John McGinley at 67HailHail has put up a good piece today on vaccine passports and how Celtic needs to start preparing for them. I am sure this is a major cause for concern at our club, with this measure almost certain to pass into law for use in Scotland.
This is one of the things I grimly predicted a few weeks ago, as the numbers started to rise and then, suddenly, went through the roof.
It hardly needs to be said that I’m broadly in favour of such a law. Anything that makes our football stadiums safer needs to be considered, especially as pleas for fans to wear masks continue to fall on deaf ears. I watch the numbers closely; we’re now averaging 6000 cases a day and hospital numbers climb by double figures with every update.
That’s untenable, and especially as we head into winter.
Let’s remember that football is not a right, it’s a luxury.
As frustrating as it may be for all of us, it is the government’s role to legislate in the public interest and that’s what they are doing here.
There are rights and wrongs on every side of this debate, but my sympathies lie with those who choose to get vaccinations not only to protect themselves but because they feel a social responsibility to do so.
The UK government is not about to make vaccination compulsory.
That will never happen.
All they can do is urge people to get them. People will make their own decisions about that, in the same way as you can still make a decision not to wear a seat-belt in the back of a car. That’s an analogy I often hear when this issue comes up for debate.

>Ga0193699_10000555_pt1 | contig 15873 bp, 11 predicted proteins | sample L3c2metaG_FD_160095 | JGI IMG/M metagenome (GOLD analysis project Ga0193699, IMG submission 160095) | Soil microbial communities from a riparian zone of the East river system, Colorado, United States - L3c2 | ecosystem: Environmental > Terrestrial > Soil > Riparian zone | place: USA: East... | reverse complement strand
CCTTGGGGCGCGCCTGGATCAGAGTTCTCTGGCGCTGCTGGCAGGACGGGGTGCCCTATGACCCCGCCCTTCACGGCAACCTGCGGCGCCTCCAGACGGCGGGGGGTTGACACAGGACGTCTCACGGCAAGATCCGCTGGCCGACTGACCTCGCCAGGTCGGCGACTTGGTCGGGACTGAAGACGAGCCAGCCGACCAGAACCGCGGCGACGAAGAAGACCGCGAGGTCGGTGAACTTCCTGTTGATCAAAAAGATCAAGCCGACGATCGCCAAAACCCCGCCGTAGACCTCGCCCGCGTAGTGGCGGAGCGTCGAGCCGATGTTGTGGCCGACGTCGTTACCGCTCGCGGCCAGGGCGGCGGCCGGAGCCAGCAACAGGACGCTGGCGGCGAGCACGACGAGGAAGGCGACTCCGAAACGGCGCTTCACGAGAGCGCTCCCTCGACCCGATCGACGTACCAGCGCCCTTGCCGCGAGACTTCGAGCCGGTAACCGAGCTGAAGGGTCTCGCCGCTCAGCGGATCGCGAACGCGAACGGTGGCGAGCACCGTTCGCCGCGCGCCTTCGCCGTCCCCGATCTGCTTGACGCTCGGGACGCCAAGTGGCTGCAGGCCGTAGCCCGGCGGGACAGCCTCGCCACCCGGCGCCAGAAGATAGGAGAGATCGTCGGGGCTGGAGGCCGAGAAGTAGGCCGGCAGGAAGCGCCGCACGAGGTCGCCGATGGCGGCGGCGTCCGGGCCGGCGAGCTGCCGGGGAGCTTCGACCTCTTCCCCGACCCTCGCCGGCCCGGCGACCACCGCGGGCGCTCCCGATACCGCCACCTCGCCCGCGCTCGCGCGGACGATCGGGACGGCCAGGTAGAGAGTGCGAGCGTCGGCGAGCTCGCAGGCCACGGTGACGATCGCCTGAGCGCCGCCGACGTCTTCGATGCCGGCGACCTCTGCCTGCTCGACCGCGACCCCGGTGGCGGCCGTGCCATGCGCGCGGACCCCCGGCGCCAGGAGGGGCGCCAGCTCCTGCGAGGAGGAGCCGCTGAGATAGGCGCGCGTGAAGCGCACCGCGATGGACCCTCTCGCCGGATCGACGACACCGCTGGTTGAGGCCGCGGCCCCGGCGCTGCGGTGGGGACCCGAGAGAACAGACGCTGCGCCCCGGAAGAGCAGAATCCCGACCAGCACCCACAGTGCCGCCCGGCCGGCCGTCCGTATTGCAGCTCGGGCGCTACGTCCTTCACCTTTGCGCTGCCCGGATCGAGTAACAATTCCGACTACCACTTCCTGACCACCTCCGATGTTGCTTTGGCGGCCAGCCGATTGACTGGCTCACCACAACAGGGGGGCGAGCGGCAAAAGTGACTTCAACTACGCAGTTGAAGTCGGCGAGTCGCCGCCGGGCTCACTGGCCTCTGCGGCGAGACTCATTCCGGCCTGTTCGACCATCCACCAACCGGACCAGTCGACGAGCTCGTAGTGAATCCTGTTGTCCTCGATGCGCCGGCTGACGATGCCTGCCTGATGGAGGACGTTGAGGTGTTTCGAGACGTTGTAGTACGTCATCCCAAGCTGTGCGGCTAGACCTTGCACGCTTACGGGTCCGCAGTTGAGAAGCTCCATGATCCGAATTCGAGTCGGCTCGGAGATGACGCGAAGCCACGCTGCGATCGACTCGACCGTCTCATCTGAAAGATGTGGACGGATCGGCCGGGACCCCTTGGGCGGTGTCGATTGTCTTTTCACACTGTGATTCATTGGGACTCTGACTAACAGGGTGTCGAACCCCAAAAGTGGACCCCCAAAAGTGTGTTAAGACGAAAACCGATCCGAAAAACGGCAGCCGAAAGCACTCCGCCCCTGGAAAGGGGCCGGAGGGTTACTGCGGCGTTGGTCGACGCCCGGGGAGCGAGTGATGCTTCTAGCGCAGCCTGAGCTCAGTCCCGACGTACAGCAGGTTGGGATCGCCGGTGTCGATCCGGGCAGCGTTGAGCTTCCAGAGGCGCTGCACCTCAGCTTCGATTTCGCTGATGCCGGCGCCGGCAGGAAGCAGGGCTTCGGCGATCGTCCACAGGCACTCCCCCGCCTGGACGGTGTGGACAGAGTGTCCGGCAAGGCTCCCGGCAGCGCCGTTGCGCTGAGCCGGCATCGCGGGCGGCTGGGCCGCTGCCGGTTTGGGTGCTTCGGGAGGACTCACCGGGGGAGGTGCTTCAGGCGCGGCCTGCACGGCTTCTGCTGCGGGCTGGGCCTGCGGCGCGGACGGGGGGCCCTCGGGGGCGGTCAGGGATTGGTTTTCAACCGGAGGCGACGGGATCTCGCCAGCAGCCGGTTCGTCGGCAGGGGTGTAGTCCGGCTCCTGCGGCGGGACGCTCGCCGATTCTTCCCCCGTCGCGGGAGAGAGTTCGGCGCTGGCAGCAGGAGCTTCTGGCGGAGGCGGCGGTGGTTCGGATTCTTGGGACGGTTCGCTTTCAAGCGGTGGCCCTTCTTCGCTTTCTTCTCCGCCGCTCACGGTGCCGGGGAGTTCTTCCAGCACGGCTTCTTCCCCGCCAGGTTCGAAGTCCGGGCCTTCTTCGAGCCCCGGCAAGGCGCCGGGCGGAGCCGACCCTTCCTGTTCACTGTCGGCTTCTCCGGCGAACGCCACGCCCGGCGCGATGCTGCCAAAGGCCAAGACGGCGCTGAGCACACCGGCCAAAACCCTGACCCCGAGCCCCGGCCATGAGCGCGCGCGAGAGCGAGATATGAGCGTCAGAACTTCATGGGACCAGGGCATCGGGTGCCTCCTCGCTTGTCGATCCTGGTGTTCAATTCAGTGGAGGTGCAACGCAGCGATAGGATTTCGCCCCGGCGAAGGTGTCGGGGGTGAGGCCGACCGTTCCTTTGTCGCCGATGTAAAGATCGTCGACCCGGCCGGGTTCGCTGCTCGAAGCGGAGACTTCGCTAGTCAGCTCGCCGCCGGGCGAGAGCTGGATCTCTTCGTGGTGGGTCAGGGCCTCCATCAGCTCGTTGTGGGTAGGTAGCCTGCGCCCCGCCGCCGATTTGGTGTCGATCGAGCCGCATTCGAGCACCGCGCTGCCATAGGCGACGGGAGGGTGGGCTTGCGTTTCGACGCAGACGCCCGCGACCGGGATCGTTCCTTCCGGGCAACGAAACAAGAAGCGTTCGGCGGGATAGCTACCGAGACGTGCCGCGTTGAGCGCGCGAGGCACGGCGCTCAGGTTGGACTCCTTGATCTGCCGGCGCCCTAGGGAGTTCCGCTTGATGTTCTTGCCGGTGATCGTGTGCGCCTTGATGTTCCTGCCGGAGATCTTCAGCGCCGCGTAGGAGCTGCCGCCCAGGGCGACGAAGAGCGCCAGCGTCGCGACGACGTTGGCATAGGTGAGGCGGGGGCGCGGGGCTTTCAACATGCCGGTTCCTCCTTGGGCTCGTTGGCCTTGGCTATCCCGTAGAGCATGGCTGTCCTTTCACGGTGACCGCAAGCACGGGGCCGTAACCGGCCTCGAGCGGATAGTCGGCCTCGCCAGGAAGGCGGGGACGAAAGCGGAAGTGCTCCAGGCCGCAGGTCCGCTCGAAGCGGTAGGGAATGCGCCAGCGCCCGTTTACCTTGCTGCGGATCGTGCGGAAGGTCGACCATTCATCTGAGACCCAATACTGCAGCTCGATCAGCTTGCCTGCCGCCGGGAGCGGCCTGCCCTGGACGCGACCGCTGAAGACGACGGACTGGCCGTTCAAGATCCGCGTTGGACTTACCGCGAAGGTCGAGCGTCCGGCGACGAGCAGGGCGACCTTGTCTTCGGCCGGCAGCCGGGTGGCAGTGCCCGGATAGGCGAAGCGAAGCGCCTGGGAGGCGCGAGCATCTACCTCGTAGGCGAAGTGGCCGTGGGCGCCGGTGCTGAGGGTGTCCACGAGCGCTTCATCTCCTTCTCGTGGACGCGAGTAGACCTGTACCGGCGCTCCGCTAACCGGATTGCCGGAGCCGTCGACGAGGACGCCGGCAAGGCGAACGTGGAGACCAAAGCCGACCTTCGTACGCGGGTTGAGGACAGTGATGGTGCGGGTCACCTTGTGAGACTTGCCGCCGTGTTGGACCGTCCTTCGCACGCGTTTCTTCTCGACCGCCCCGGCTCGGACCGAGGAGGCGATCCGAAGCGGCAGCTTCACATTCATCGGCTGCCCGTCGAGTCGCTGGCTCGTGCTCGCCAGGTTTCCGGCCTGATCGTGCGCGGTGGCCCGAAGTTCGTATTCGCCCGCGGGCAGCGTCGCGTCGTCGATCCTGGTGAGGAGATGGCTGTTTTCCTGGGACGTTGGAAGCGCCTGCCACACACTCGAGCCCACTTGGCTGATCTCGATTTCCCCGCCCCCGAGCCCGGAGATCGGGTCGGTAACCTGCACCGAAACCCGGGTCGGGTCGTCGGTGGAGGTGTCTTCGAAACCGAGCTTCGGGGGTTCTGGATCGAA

I prefer to use another road-safety analogy; speed limits.
Although they place restrictions on our behaviour they exist as a social protection. Getting behind the wheel is conditional on following the highway code. If vaccine passports are coercive, maybe speed limits are too, although I don’t know too many people who made that argument.
The complexities of this aren’t going to matter; the Scottish Government is going to do this and the government is Westminster has already announced its intention to do the same. This isn’t a philosophical debate, where we can go back and forth on who’s case is stronger any more, it’s about to become the law of the land.
Only the logistics of it are still up for debate, and the SFA and Celtic and other clubs can raise a stink about it in the way other industries will but whilst we do it we also need to start preparing for it.
It presents us with some difficulties, but I actually think because the number of vaccinations is so high that it’s an issue which doesn’t affect too many fans.
The trick will be to process us in the most efficient and responsible way; John suggests tying the vaccination status to our active season tickets. Since most of them are registered online that should be easy enough to do.
There are holes in that system. There will be holes in any system people want to use. That’s undeniable and so in my ways you could argue that the system itself will be unworkable to a certain extent … but no system is going to get everybody and it’s about making the best of it.
Most people will play ball. Most people will do the right thing and our grounds will become a little safer.
Numbers will eventually drop.
We are actually going to beat this thing, as hard as that is to believe right now.
Things will return to normal.
But until then, vigilance is the key and the government knows it.